Monday, September 17, 2012

Q&A Interview with Scott Sacknoff of the SPADE Defense Index (NYSE: ^DXS)

New York, New York - September 17, 2012 ( Newswire,, an investor research portal specializing in sector research including defense and Homeland Defense stocks issues a recent interview with Mr. Scott Sacknoff of the SPADE Defense Index (NYSE: ^DXS).

Scott Sacknoff manages the SPADE Defense Index (NYSE: ^DXS), a benchmark for investing in the aerospace and defense sector. It has been licensed to Powershares whose Aerospace & Defense ETF (NYSE: PPA) tracks the performance of the Index. staff
Q. Thank you for joining us today. Where do you see the defense market at this time?
Scott Sacknoff, SPADE Defense Index
From a news perspective, most of the attention for the past several months has focused on the impact of sequestration and the fiscal cliff that could occur at year's end; and rightly so. Were it to occur, the impact would be severe, costing well more than a million defense-related jobs and new budget cuts in excess of $50 billion annually over the next decade (or, of course, until Congress changes the plan).  What it means is that investors interested in the sector have been playing it very cautiously.  Trading volumes are down significantly.  Small cap defense stocks as a whole continue to underperform as they have for the past several years although there are some signs of life.  From a historical valuation perspective, aerospace and defense stocks remain highly attractive and, thanks to the calendar roll-over, PPA, which tracks the industry benchmark SPADE Defense Index is hovering near 52-week highs.
What do you see as the likelihood of a deal that fixes sequestration issue?
Scott Sacknoff, SPADE Defense Index
I'd like to thank that beyond political posturing, most of our elected officials believe in doing what's best for our country.  Is there waste that could be cut at federal agencies, of course.  However, deliberately pushing our country into recession and double digit unemployment, well that's just insanity.  The reality is that I fear that the fix will come not only after the election but after the new Congress takes office in January and they work on a retroactive solution.  Unfortunately, from an investing perspective, by then the damage will have been done and a big drop in the market would have occurred.  If a solution is reached before the election or immediately thereafter, then there are a number of positives for the sector.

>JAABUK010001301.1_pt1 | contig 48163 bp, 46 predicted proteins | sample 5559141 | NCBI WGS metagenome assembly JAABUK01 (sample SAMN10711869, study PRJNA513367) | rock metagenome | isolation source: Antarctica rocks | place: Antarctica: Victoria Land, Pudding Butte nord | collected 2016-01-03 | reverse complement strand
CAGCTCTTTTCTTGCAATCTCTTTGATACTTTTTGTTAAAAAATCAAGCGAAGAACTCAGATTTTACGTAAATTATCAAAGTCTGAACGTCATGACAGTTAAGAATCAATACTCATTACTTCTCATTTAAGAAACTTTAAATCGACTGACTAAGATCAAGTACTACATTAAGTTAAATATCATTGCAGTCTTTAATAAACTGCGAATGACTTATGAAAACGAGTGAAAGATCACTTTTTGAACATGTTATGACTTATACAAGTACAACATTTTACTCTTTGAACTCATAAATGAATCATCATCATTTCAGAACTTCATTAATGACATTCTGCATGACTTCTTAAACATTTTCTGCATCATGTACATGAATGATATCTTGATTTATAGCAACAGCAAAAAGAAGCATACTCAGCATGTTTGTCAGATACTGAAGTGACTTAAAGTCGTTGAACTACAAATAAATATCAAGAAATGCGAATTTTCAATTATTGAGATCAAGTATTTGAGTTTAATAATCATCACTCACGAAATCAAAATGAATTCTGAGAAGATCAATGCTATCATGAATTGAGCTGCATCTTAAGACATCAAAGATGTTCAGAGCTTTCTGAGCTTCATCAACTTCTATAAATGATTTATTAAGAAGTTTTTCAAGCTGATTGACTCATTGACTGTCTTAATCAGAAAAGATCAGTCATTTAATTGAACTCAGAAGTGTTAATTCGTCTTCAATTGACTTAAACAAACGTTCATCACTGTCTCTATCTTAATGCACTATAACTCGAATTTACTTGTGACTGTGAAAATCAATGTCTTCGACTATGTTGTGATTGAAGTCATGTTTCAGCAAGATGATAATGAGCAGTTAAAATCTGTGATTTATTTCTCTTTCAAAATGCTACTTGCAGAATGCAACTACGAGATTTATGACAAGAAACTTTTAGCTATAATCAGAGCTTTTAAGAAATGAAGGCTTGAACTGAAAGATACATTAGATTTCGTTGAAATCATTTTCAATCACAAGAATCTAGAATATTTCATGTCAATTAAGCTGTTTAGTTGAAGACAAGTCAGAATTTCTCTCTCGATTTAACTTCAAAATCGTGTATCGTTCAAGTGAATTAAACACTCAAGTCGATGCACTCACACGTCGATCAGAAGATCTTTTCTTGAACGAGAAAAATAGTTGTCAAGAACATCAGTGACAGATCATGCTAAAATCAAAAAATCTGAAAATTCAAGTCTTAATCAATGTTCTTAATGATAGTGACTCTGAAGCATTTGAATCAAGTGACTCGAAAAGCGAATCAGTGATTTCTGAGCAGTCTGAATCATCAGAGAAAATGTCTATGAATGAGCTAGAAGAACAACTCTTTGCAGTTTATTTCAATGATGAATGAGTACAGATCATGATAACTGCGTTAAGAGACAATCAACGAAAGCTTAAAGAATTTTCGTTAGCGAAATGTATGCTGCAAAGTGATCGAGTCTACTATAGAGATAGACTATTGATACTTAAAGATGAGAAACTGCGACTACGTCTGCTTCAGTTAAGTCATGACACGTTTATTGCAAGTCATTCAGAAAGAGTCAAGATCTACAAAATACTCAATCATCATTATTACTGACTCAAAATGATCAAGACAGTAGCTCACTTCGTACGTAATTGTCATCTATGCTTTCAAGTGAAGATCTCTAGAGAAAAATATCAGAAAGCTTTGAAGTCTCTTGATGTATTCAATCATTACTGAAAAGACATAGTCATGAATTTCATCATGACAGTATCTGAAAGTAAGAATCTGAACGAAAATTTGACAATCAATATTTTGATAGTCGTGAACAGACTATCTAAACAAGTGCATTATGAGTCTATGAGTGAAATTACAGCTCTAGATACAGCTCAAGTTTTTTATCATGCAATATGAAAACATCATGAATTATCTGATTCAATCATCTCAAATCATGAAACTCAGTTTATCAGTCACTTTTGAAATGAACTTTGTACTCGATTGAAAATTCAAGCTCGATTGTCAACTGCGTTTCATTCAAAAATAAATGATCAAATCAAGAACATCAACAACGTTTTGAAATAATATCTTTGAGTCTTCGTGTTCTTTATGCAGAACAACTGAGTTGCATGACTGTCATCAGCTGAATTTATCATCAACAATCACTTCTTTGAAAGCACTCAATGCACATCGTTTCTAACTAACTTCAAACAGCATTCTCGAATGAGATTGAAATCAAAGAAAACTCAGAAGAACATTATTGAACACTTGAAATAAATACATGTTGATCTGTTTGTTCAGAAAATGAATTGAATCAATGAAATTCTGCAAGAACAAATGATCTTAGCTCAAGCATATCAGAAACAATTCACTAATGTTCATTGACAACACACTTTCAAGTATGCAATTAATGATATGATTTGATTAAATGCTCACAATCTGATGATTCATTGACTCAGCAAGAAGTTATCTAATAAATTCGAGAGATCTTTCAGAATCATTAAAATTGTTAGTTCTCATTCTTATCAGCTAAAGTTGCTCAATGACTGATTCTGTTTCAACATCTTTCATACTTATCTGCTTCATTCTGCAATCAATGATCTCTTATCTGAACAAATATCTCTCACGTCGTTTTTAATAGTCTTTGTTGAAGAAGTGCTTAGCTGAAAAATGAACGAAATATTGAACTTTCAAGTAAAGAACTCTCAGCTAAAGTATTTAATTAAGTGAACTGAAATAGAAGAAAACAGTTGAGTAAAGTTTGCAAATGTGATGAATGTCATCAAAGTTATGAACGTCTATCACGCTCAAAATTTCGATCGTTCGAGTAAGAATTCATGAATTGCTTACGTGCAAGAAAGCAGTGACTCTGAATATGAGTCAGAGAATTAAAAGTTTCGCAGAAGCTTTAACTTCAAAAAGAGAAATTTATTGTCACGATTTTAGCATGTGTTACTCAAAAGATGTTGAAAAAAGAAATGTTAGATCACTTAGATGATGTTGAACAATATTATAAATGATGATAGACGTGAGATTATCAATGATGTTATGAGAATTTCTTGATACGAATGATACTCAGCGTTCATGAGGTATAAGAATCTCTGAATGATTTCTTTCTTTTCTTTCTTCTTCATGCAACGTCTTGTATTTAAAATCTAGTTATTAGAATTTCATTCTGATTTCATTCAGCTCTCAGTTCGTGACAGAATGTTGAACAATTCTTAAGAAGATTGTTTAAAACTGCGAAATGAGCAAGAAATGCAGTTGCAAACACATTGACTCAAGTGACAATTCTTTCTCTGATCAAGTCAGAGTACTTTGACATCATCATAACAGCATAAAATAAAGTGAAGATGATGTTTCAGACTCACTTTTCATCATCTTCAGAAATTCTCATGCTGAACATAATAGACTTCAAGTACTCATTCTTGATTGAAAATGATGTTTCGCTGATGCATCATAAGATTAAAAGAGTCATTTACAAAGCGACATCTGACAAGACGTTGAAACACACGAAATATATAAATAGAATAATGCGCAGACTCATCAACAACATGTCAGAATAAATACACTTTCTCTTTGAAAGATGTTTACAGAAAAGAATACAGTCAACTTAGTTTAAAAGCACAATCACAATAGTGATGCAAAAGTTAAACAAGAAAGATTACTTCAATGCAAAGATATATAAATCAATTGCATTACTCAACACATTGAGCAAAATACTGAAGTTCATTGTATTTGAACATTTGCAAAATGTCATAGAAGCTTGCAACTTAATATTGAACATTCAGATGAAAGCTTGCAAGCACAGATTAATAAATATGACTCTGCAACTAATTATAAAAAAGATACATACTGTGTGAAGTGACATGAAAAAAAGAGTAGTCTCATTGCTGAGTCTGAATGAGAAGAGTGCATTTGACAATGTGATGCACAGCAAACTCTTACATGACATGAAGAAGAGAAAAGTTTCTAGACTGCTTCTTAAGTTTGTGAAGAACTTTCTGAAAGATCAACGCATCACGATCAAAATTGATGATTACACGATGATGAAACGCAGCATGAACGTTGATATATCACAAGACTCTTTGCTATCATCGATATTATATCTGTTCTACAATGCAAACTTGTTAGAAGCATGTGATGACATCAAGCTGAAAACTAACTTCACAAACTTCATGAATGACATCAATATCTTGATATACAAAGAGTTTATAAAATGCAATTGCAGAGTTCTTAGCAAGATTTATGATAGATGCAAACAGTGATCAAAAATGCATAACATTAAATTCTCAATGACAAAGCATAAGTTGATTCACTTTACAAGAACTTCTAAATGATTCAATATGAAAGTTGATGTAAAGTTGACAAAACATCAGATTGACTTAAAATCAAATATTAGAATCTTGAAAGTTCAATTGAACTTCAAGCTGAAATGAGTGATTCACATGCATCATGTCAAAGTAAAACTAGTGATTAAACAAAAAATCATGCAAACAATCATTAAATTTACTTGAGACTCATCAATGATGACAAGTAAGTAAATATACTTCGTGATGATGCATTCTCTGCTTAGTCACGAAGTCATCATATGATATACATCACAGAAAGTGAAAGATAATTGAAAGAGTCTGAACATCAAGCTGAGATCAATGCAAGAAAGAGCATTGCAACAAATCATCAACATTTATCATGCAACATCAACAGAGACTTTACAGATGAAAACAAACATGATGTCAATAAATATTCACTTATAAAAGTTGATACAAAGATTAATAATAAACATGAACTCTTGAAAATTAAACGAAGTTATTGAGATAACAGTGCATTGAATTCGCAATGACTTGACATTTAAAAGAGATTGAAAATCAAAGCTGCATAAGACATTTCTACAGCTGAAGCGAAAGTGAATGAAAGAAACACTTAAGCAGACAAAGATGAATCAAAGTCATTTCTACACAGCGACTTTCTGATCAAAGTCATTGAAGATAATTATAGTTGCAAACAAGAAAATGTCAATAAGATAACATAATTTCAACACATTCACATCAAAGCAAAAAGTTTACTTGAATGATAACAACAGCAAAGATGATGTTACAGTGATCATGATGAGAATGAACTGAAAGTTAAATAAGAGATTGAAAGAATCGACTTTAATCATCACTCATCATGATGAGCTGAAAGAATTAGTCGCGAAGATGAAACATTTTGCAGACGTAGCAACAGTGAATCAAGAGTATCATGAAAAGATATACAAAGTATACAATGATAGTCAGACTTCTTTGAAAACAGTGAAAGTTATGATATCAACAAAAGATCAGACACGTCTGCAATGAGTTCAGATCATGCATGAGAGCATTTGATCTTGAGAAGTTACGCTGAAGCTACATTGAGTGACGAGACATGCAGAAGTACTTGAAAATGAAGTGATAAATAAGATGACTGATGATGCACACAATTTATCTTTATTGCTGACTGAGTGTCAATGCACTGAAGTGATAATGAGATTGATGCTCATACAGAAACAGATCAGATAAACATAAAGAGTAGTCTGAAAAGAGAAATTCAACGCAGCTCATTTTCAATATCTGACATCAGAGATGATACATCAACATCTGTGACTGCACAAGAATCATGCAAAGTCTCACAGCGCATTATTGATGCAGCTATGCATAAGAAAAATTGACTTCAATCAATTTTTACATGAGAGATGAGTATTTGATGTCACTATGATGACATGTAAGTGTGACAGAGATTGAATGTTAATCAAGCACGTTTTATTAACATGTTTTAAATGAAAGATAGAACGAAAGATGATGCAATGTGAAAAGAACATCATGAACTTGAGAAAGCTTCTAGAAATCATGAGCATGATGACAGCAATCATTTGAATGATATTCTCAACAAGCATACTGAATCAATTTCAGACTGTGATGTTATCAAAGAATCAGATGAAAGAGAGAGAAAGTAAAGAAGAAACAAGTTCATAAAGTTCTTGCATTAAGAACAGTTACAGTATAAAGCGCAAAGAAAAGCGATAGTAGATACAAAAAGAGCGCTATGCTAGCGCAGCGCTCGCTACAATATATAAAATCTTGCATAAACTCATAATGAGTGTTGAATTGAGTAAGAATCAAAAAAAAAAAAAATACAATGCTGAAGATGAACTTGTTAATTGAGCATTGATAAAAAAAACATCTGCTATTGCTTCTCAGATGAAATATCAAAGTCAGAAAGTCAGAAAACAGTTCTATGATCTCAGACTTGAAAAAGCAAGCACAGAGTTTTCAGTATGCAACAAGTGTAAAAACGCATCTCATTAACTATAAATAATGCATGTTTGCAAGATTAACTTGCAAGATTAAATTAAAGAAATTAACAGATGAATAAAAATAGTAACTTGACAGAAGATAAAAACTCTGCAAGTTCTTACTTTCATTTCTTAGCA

So shifting from politics, share with us some bright spots in A&D.
Scott Sacknoff , SPADE Defense Index
As anticipated, commercial aerospace is hitting on all cylinders and once the political issues surrounding the U.S. election are lifted, I'd expect revenues and profits to shift sharply higher.  Boeing has announced increased production levels for the 787 and 737 over the next two years and its new 737 Max has been very well received by the global airlines. This should lead to continued growth in aerospace manufacturing levels through the end of the decade.
Barring sequestration, what do you see for the U.S. defense budget?
Scott Sacknoff , SPADE Defense Index
The specifics are still a bit cloudy. The trend for defense spending has been flattening after the sector grew post-9/11 for nearly a decade. Near-term some decline in total U.S. defense spending is a given as DoD seeks to restructure in a post-war environment while trying to prepare for new and anticipated threats; and all the while try to reduce total spending. An earlier budget  deal agreed to with Congress will see a savings of around $500 billion over the next decade, but the defense leadership sees this level as being manageable with most of the cuts coming from restructuring and eliminating waste.  In fact, as orders from international governments continue to rise, to the tune of more than $60 billion in 2011, I expect this growing line of business could offset some of the effects of the budget restructuring.
And the firms?
Scott Sacknoff , SPADE Defense Index
Unlike the post-Soviet collapse era, defense firms have had several years to improve their fiscal situation, shed or spin-off lower margin businesses, and acquire firms to better position themselves going forward.  With valuations low and cash-on-hand high, most companies are very healthy and could ride out this downcycle without major issues.  With margin expansion, we could even see their prices rise over time.
Lastly, how will the presidential election impact the sector?
Scott Sacknoff , SPADE Defense Index
The truth is everything said now is just political posturing. Historically, the defense budgets rise and fall based on the current state of the world and not which party controls the White House.  Budgets rose during Vietnam (Kennedy, Johnson) and fell post-Vietnam (Carter), rose with Cold War tensions (Reagan) and fell after the Soviet collapse (Bush, Clinton), started rising when the cuts seemed to deep (Clinton) and rose post 9/11 (Bush). The budget is likely to see some cuts due to debt reduction and would rise in the event of an Iran nuclear situation or another terrorist attack. Ultimately, it won't matter who is President, it’s the world that matters.
Thank you for your time.
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